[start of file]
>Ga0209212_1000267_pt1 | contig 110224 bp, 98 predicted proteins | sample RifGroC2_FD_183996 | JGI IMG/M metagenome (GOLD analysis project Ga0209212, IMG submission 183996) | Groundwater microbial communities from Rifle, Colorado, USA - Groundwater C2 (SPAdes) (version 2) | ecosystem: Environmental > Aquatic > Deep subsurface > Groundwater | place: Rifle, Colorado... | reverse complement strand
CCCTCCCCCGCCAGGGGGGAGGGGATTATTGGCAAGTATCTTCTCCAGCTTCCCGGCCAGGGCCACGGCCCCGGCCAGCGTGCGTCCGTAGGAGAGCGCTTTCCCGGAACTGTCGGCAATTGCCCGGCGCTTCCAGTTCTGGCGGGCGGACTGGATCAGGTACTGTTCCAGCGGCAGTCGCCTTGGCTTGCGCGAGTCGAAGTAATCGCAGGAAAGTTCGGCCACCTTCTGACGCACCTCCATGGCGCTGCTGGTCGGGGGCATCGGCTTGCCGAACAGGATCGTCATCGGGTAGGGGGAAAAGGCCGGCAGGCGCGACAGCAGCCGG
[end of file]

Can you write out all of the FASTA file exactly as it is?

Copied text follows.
>Ga0209212_1000267_pt1 | contig 110224 bp, 98 predicted proteins | sample RifGroC2_FD_183996 | JGI IMG/M metagenome (GOLD analysis project Ga0209212, IMG submission 183996) | Groundwater microbial communities from Rifle, Colorado, USA - Groundwater C2 (SPAdes) (version 2) | ecosystem: Environmental > Aquatic > Deep subsurface > Groundwater | place: Rifle, Colorado... | reverse complement strand
CCCTCCCCCGCCAGGGGGGAGGGGATTATTGGCAAGTATCTTCTCCAGCTTCCCGGCCAGGGCCACGGCCCCGGCCAGCGTGCGTCCGTAGGAGAGCGCTTTCCCGGAACTGTCGGCAATTGCCCGGCGCTTCCAGTTCTGGCGGGCGGACTGGATCAGGTACTGTTCCAGCGGCAGTCGCCTTGGCTTGCGCGAGTCGAAGTAATCGCAGGAAAGTTCGGCCACCTTCTGACGCACCTCCATGGCGCTGCTGGTCGGGGGCATCGGCTTGCCGAACAGGATCGTCATCGGGTAGGGGGAAAAGGCCGGCAGGCGCGACAGCAGCCGG